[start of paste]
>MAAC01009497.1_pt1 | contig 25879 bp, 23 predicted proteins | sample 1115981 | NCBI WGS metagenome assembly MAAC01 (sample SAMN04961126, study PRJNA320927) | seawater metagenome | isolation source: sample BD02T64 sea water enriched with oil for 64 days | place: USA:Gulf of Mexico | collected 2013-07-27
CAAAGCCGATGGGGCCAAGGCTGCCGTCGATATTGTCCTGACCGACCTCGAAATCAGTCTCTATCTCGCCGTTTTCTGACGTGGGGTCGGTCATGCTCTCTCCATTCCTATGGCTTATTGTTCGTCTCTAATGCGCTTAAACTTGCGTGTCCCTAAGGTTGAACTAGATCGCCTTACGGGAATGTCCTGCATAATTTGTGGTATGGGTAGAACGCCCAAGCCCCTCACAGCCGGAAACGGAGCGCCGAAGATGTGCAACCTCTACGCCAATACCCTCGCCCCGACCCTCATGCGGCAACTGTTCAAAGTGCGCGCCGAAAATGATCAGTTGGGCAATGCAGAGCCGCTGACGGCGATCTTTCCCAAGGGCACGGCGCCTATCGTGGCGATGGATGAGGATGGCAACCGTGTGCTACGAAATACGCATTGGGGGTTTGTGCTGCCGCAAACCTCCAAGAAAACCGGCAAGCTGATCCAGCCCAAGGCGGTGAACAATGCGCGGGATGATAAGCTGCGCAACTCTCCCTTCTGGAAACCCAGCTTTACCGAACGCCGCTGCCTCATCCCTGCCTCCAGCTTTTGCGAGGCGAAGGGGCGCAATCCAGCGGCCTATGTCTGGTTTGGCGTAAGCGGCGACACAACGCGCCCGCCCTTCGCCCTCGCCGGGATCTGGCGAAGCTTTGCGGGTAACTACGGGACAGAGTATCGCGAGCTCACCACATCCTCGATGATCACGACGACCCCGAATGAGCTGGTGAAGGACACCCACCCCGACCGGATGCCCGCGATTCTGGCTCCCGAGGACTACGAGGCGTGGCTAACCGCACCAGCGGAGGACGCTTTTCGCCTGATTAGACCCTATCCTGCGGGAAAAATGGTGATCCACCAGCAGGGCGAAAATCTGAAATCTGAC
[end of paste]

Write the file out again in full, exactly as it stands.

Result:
>MAAC01009497.1_pt1 | contig 25879 bp, 23 predicted proteins | sample 1115981 | NCBI WGS metagenome assembly MAAC01 (sample SAMN04961126, study PRJNA320927) | seawater metagenome | isolation source: sample BD02T64 sea water enriched with oil for 64 days | place: USA:Gulf of Mexico | collected 2013-07-27
CAAAGCCGATGGGGCCAAGGCTGCCGTCGATATTGTCCTGACCGACCTCGAAATCAGTCTCTATCTCGCCGTTTTCTGACGTGGGGTCGGTCATGCTCTCTCCATTCCTATGGCTTATTGTTCGTCTCTAATGCGCTTAAACTTGCGTGTCCCTAAGGTTGAACTAGATCGCCTTACGGGAATGTCCTGCATAATTTGTGGTATGGGTAGAACGCCCAAGCCCCTCACAGCCGGAAACGGAGCGCCGAAGATGTGCAACCTCTACGCCAATACCCTCGCCCCGACCCTCATGCGGCAACTGTTCAAAGTGCGCGCCGAAAATGATCAGTTGGGCAATGCAGAGCCGCTGACGGCGATCTTTCCCAAGGGCACGGCGCCTATCGTGGCGATGGATGAGGATGGCAACCGTGTGCTACGAAATACGCATTGGGGGTTTGTGCTGCCGCAAACCTCCAAGAAAACCGGCAAGCTGATCCAGCCCAAGGCGGTGAACAATGCGCGGGATGATAAGCTGCGCAACTCTCCCTTCTGGAAACCCAGCTTTACCGAACGCCGCTGCCTCATCCCTGCCTCCAGCTTTTGCGAGGCGAAGGGGCGCAATCCAGCGGCCTATGTCTGGTTTGGCGTAAGCGGCGACACAACGCGCCCGCCCTTCGCCCTCGCCGGGATCTGGCGAAGCTTTGCGGGTAACTACGGGACAGAGTATCGCGAGCTCACCACATCCTCGATGATCACGACGACCCCGAATGAGCTGGTGAAGGACACCCACCCCGACCGGATGCCCGCGATTCTGGCTCCCGAGGACTACGAGGCGTGGCTAACCGCACCAGCGGAGGACGCTTTTCGCCTGATTAGACCCTATCCTGCGGGAAAAATGGTGATCCACCAGCAGGGCGAAAATCTGAAATCTGAC